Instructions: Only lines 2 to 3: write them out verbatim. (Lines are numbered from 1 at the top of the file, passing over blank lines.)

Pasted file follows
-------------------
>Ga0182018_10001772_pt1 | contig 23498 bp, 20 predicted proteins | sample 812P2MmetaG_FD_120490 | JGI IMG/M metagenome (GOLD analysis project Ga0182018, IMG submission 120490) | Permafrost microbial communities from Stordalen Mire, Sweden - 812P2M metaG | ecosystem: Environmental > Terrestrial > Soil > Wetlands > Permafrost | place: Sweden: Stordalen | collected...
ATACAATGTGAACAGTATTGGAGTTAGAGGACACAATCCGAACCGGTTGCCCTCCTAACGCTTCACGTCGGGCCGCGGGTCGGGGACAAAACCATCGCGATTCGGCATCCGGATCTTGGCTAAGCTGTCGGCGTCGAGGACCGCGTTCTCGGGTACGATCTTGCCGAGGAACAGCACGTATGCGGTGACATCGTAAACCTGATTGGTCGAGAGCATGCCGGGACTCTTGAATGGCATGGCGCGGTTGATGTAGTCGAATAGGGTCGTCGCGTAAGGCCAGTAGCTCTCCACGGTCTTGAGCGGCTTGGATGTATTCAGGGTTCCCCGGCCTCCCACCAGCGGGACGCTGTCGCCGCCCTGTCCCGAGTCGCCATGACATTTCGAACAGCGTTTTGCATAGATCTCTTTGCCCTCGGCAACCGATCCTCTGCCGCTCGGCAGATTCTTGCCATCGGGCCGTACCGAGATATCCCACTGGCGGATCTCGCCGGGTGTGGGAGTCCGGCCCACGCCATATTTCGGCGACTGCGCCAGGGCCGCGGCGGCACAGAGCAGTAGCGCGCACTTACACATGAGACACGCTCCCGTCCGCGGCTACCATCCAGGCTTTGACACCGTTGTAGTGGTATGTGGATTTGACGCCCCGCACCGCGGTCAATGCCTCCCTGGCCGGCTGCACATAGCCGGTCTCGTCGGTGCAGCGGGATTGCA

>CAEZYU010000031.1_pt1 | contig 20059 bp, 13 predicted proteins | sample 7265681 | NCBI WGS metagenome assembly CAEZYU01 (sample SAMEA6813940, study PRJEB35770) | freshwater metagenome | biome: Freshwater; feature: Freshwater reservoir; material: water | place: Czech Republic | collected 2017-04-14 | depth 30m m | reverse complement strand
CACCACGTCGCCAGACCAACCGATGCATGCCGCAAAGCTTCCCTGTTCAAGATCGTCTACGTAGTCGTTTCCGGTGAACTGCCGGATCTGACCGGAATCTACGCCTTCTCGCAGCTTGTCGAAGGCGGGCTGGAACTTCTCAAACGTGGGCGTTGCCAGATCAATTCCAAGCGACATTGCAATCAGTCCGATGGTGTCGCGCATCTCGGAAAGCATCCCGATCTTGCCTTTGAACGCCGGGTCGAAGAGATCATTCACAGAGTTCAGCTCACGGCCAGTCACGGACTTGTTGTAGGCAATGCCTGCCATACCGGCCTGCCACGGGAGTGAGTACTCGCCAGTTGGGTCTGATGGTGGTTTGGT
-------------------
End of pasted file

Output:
ATACAATGTGAACAGTATTGGAGTTAGAGGACACAATCCGAACCGGTTGCCCTCCTAACGCTTCACGTCGGGCCGCGGGTCGGGGACAAAACCATCGCGATTCGGCATCCGGATCTTGGCTAAGCTGTCGGCGTCGAGGACCGCGTTCTCGGGTACGATCTTGCCGAGGAACAGCACGTATGCGGTGACATCGTAAACCTGATTGGTCGAGAGCATGCCGGGACTCTTGAATGGCATGGCGCGGTTGATGTAGTCGAATAGGGTCGTCGCGTAAGGCCAGTAGCTCTCCACGGTCTTGAGCGGCTTGGATGTATTCAGGGTTCCCCGGCCTCCCACCAGCGGGACGCTGTCGCCGCCCTGTCCCGAGTCGCCATGACATTTCGAACAGCGTTTTGCATAGATCTCTTTGCCCTCGGCAACCGATCCTCTGCCGCTCGGCAGATTCTTGCCATCGGGCCGTACCGAGATATCCCACTGGCGGATCTCGCCGGGTGTGGGAGTCCGGCCCACGCCATATTTCGGCGACTGCGCCAGGGCCGCGGCGGCACAGAGCAGTAGCGCGCACTTACACATGAGACACGCTCCCGTCCGCGGCTACCATCCAGGCTTTGACACCGTTGTAGTGGTATGTGGATTTGACGCCCCGCACCGCGGTCAATGCCTCCCTGGCCGGCTGCACATAGCCGGTCTCGTCGGTGCAGCGGGATTGCA

>CAEZYU010000031.1_pt1 | contig 20059 bp, 13 predicted proteins | sample 7265681 | NCBI WGS metagenome assembly CAEZYU01 (sample SAMEA6813940, study PRJEB35770) | freshwater metagenome | biome: Freshwater; feature: Freshwater reservoir; material: water | place: Czech Republic | collected 2017-04-14 | depth 30m m | reverse complement strand